Real Time Web Analytics

Friday, August 26, 2016

Reynolds painting accepted in lieu of 4.7 million inheritance tax

In Canada, we don't have inheritance tax. We can inherit any amount from our parents and not pay tax on it. This is not the case in other countries. For example, in the U.K. there is such a tax, and for families with huge estates the tax bill can be daunting. In some cases, trying to come up with the cash to pay the bill would actually mean selling the bulk of the estate itself.

One of the ways the U.K. government deals with collecting these huge tax bills is by accepting valuable artwork and historic collections instead of cash. The items collected this way may make their way into British museums, or may stay in their original locations in huge manor homes, as long as they are viewable by the public (these manor houses are open for public tours). This works for the taxpayer, who gets to keep the house, land and the rest of the goodies. It works for the government, which collects and preserves important items that document the history of the nation.

Of course this doesn't work for the average man in the street, who doesn't own a portrait of titled ancestors that he can trade to the tax man. Then again, the average man on the street doesn't owe several million in inheritance tax.

The Arts Council England has recently announced that it has accepted a portrait of the 5th Earl of Carlisle, painted 200 years ago and passed down through the family that owns Castle Howard in Yorkshire to settle an inheritance tax bill of 4.7 million pounds (about $8,000,000 Canadian dollars). Click here to read the story and see the portrait.

This seems to be a workable scheme in the U.K. where the huge, fabulous manor houses have stood for hundreds of years and are chock full of historic valuables. Here in Canada, our history is much younger and we never did have a system of lords living large up in the big house. We don't have castles dotting the landscape the way the U.K.does. There really is no possibility of setting up a similar system here. However, it's interesting to see how a system with inheritance tax affects the citizens. And of course it's interesting for us to get a glimpse into how the rich and famous live.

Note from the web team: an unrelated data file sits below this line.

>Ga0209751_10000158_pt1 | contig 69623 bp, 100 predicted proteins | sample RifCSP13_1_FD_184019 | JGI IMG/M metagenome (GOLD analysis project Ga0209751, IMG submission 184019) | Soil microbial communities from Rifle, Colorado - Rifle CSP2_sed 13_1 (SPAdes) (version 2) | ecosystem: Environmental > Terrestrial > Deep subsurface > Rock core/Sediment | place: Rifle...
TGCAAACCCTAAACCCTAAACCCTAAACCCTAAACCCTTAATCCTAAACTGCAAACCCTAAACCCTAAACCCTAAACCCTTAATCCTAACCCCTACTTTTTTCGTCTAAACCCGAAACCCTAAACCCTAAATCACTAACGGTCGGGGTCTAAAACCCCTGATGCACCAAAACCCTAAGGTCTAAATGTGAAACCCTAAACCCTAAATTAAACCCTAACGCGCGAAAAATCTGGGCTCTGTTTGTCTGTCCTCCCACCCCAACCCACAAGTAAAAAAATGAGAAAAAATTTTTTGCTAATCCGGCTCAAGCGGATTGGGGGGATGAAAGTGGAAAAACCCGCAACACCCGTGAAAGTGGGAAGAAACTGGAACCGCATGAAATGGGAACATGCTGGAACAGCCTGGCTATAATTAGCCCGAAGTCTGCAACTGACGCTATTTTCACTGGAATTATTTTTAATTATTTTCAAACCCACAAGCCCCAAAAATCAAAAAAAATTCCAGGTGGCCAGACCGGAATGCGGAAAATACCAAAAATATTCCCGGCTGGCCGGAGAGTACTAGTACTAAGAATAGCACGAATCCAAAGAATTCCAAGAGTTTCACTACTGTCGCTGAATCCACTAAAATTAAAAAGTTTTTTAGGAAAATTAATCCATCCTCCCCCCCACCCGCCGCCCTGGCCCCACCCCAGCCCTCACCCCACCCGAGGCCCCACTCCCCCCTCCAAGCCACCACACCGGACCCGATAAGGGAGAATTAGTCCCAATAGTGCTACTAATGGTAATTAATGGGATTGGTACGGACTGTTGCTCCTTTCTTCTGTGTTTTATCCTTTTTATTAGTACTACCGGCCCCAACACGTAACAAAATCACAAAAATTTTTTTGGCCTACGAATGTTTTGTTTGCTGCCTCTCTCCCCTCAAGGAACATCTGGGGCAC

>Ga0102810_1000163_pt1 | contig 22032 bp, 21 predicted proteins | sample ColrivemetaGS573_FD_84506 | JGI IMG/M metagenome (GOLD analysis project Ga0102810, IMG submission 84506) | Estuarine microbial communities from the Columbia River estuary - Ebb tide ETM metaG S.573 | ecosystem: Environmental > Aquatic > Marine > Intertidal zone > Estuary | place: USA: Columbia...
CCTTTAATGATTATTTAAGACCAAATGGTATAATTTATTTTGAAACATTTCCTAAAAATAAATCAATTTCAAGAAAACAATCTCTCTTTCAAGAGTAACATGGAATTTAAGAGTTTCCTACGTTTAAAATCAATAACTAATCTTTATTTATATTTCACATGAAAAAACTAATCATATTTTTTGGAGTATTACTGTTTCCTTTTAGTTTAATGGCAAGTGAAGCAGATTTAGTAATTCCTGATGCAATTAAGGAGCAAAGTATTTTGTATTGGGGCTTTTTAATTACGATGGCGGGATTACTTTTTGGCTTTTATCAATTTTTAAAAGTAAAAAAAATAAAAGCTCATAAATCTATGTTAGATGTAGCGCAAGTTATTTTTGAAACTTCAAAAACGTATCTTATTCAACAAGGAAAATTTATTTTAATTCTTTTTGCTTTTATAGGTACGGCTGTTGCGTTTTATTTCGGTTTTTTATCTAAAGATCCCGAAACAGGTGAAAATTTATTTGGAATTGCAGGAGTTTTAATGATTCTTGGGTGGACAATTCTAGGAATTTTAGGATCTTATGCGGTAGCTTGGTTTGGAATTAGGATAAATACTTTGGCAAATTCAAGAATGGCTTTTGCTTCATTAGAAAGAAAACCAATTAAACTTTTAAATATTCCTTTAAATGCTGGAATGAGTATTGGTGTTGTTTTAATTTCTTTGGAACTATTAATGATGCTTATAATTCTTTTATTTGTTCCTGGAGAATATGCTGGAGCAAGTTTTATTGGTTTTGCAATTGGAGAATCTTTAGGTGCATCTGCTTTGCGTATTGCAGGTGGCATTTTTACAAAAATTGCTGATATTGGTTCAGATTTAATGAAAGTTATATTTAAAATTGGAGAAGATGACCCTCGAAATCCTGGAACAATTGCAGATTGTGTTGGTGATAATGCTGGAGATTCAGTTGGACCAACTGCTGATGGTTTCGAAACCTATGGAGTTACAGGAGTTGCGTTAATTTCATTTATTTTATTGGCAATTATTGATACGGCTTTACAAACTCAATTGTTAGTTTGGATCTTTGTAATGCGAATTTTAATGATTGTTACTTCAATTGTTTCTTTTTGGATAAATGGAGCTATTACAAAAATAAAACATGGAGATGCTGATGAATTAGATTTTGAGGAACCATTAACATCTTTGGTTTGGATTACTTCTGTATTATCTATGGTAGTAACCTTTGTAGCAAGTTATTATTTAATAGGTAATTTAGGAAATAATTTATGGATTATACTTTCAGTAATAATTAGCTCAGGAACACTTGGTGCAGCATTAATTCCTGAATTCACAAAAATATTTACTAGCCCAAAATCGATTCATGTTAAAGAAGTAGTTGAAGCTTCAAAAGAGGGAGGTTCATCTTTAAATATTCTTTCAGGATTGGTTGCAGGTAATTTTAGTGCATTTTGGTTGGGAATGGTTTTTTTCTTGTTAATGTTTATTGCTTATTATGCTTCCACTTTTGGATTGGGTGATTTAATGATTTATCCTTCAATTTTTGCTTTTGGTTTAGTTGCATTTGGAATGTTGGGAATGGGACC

The attached portrait of Castle Howard accompanied the article mentioned, and is credited to Richard Watson/Getty Images.


  1. 4.7million pounds is actually about $8million Canadian dollars.

    1. Oops! I missed a decimal point. An important one. Thanks for pointing it out. I'll edit my post :)


  2. Quick comment....4.7 million GBP = almost $8 million Canadian.

  3. closer to $8M CAD

  4. The thing about tax in Canada is that it is not CALLED "inheritance tax" but on the day we die everything we own is presumed to be sold on that day, -- no matter what we leave to whom or the dollar value amount.
    As such, everything - no matter how small the amount - is taxed at a rate of 48%, and that is basically an inheritance tax by another name.
    I just wish the government would be more honest about that.
    Canada is an expensive country to run so the gov't will grab every nickel it can, but pretending there is NO tax when in fact someone who inherits a bank account, RRSP, or any other part of an estate will have to pay 48% tax on it is frankly deceptive.
    Worse, it leads to no end of difficulty for ordinary people who are not law-savvy and tax-savvy and justifiably do not understand why they cannot keep all of that $10,000 windfall from the bank when they were "told there is no inheritance tax".

    1. Not "everything - no matter how small the amount - is taxed". For instance, everyone is allowed to own a home which they can pass on or sell without being taxes. Their children can receive the home or the proceeds of the home without paying any tax on it. This is critical for a lot of lower income people who, when they pass away, only have their home and a small bank account.

      The difference between an inheritance tax and an estate tax is that the inheritance tax falls on the beneficiary while an estate tax falls on the estate. Therefore once the estate pays the tax owing, we as beneficiaries can receive our inheritance without paying tax on it.


    2. Thank you for your clarifying response. I wasn't thinking of a house I guess, -- more like RRSPs and other liquid assets. The bank forwards those on to whoever is named beneficiary(s) without the funds ever becoming part of the estate. Banks do this without deducting any tax.

      I used a small example, but it would not be unusual these days for a beneficiary to receive a share over $100,000, and the recipient may not realize that it has arrived BEFORE taxes but that those taxes will be owing all the same.

      By continuing to tout the notion that Canada does not have inheritance tax, the government deceptively conveys the erroneous impression that money inherited by a beneficiary will be a gift in its entirety, and that's just not so, not when the poor sod finds out there is 48% owing on money received after the fact.

      The government does not call it an "inheritance tax", but that 48% is basically what it is by another name.


You might also like

Related Posts with Thumbnails